When the names of the world’s greatest film directors are discussed, the Japanese filmmaker Akira Kurosawa often enters the conversation. As a screenwriter, director, and producer, he worked in Japan from 1936 into the 1990s. His most productive period was in the 1950s and early 1960s and the films of that time, including Rashomon which marked Japan’s entrance onto the international film scene, Seven Samurai, Throne of Blood, The Hidden Fortress, and Yojimbo, are considered classics.
Many of Kurosawa’s films are based on Western literature, including Shakespeare, Gorky, and Dostoevsky, but combined with Japanese lifestyles and culture. He often cast Toshiro Mifune in key roles. Mifune had an electric onscreen presence, and as a younger actor he was occasionally compared to Marlon Brando. There was a feral quality to Mifune which suited his roles as social misfit or samurai warrior. Much has been recorded about the rocky relationship between Kurosawa and Mifune who managed to complete sixteen films together. Books have been written, and a documentary film, Mifune: The Last Samurai, was made a few years ago.
When Martin Scorsese, a disciple of Kurosawa, was asked why the two separated, he said, “Sometimes people use each other up.” That brings me to the final film the two of them made together, Red Beard from 1965. This film took two years to complete and, because it precluded Mifune from making any other films during that period, he was left feeling financially strapped. Their relationship ended on a bad note, and shortly afterwards Kurosawa had a nervous breakdown.
Red Beard isn’t often listed among Kurosawa’s top works. For years I, who is in no way an expert on Japanese cinema, didn’t even take the time to see it. Then the title rose to the top of my Netflix DVD queue a couple weeks ago. I saw it and was overwhelmed by its intensity!
Red Beard follows a young doctor who is fresh out of the Dutch Medical College in Nagasaki. He wants to minister to rich and powerful shoguns, live a privileged life. Instead, he winds up training at a clinic for the needy, under the supervision of a rigid but righteous older doctor (Toshiro Mifune). Under the strict tutelage of this older authority figure, the young intern gains a meaningful portrait of the world. He learns that the sick and dying may smell bad and be without assets and even without loved ones, but they are worthy human beings, and often have fascinating life stories to share.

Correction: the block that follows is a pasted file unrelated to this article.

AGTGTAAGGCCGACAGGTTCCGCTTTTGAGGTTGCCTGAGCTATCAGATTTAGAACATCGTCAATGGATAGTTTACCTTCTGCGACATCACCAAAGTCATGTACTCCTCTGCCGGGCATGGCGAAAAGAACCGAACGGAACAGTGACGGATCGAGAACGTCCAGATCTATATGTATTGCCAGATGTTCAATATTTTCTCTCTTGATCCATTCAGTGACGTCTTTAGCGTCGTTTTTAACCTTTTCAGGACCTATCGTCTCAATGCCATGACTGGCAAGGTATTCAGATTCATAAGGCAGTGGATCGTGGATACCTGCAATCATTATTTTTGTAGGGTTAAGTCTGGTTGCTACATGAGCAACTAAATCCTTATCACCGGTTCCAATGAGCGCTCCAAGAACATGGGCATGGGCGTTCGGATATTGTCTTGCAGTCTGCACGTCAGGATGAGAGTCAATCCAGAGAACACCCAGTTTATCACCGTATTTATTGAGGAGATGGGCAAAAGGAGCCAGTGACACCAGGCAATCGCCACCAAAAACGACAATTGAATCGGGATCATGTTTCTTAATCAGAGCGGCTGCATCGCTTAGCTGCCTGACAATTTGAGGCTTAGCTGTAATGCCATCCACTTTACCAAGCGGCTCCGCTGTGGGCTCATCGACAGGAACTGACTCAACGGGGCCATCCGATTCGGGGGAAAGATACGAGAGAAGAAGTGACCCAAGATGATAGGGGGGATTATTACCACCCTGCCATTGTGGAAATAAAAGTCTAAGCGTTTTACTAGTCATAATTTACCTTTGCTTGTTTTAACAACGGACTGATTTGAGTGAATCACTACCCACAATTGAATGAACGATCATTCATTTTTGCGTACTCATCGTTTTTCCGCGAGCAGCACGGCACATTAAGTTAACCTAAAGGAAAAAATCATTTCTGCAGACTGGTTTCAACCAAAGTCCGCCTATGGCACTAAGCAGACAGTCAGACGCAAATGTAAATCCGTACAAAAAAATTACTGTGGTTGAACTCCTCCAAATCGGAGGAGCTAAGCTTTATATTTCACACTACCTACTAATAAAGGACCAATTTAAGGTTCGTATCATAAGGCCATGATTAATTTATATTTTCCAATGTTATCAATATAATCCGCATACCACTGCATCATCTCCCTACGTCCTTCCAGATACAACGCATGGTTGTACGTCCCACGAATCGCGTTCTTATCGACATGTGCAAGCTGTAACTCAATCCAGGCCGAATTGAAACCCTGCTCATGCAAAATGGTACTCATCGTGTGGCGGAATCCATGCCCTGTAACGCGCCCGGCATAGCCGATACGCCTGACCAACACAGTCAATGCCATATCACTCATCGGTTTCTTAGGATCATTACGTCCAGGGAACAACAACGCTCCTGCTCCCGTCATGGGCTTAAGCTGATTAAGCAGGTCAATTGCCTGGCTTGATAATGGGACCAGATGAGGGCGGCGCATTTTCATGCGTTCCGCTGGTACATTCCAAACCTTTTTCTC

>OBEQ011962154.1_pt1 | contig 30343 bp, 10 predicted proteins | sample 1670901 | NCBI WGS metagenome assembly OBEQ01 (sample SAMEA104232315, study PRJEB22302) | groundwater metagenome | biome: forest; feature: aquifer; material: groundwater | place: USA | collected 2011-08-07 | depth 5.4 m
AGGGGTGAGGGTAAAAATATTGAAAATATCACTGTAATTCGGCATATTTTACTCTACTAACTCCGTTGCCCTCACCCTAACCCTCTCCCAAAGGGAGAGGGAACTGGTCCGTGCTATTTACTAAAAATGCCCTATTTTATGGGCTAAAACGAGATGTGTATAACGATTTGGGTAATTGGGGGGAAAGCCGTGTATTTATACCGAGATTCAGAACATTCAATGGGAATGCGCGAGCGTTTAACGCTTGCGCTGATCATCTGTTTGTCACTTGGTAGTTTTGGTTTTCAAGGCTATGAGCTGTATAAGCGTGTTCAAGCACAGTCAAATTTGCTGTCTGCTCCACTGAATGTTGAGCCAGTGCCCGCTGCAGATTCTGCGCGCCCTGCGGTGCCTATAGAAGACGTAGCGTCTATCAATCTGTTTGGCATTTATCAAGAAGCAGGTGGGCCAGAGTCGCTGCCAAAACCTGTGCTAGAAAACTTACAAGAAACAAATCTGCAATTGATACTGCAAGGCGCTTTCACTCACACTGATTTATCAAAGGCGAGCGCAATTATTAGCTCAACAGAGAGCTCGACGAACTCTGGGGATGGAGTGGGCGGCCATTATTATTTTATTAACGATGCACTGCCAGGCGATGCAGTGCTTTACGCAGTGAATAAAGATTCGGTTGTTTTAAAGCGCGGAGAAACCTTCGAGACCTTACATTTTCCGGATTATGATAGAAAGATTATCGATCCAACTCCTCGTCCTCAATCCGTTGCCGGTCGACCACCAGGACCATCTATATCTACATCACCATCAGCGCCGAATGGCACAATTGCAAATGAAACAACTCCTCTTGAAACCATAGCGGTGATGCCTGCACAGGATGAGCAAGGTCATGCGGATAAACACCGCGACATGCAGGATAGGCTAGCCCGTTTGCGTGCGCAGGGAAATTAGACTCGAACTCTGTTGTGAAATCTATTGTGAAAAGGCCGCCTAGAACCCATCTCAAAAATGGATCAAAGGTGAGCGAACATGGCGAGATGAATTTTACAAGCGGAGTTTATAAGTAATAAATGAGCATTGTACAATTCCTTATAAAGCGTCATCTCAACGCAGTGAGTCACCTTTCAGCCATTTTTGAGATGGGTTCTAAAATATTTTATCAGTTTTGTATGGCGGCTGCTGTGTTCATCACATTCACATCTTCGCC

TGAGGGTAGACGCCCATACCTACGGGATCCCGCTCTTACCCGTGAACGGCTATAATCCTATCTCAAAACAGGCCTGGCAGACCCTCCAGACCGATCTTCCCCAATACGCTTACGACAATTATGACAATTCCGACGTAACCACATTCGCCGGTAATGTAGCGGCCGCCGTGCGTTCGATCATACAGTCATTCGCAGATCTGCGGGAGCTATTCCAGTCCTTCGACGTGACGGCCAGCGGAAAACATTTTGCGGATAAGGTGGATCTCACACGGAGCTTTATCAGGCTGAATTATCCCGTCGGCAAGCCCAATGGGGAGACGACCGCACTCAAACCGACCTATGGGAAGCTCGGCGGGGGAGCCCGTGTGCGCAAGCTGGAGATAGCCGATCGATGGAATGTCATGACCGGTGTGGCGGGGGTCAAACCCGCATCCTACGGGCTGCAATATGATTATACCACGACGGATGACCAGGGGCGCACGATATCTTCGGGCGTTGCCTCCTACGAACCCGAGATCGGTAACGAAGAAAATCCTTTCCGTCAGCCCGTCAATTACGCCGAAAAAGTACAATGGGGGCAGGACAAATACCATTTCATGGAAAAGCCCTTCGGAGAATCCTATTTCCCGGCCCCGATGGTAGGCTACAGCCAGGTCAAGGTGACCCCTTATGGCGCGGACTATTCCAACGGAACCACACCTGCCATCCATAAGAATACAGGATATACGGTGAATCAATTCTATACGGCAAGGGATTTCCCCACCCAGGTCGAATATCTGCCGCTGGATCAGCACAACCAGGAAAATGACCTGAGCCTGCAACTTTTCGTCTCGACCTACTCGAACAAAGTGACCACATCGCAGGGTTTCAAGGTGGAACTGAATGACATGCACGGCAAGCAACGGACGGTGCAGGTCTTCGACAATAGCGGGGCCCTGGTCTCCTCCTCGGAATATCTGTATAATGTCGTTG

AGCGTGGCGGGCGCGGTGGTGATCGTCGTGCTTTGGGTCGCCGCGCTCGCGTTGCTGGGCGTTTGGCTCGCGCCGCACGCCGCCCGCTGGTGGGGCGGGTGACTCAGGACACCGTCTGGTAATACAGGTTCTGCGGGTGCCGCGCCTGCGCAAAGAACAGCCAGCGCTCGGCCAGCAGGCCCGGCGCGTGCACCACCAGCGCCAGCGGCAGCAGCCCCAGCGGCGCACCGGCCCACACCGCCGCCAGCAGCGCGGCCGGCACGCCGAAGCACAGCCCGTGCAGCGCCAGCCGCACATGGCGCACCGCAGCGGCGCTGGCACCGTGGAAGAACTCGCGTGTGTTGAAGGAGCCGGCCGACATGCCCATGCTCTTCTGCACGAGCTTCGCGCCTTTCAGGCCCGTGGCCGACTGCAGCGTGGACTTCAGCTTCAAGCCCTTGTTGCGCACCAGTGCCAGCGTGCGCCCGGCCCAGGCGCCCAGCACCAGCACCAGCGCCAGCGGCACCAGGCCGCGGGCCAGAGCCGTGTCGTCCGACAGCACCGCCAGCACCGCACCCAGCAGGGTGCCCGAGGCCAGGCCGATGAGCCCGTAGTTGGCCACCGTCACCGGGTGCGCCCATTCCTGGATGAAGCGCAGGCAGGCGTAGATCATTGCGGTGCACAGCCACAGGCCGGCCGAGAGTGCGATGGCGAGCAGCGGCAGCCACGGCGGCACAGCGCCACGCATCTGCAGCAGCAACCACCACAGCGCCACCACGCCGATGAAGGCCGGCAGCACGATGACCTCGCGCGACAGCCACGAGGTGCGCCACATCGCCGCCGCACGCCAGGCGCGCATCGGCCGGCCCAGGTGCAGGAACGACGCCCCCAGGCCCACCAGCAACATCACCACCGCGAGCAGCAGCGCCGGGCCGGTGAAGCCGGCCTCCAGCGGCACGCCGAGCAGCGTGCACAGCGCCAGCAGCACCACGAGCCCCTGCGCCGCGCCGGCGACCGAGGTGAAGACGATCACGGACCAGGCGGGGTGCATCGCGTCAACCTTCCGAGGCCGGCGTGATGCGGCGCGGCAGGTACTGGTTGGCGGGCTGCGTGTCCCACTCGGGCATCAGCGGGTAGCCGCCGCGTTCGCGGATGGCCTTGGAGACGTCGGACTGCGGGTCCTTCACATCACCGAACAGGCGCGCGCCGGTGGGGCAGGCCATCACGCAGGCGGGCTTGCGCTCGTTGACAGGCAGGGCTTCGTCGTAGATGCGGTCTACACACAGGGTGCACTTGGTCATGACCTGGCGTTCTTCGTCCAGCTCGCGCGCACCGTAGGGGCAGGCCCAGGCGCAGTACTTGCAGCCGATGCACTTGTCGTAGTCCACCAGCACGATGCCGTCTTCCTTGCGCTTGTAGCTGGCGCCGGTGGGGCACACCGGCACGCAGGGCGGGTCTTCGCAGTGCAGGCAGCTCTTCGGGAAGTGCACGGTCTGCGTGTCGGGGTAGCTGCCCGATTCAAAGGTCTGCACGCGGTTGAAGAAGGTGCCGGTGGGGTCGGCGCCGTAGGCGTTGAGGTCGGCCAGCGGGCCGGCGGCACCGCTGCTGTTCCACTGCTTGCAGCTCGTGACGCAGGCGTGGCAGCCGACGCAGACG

The film runs more than three hours. During its stretch, the viewer witnesses gradual but eventually broad-based changes in the young doctor’s beliefs and behavior. The viewer also comes to learn some curious details of the older doctor’s nature, his vulnerabilities and his strong suits. All the while, the Mifune character is in full command of his hospital and those who occupy its shabby spaces – in full command of the film’s universe. This character commands the movie in the same way that Kurosawa takes full command of its making.
Interwoven are a few rather lengthy but well-conceived stories of and by several patients, histories that offer profound insights into life itself. Red Beard is a study of the human experience, but it never is preachy. Beautiful quality material is available on various formats for home viewing.
Audrey Kupferberg is a film and video archivist and appraiser. She is lecturer emeritus and the former director of Film Studies at the University at Albany and co-authored several entertainment biographies with her husband and creative partner, Rob Edelman.
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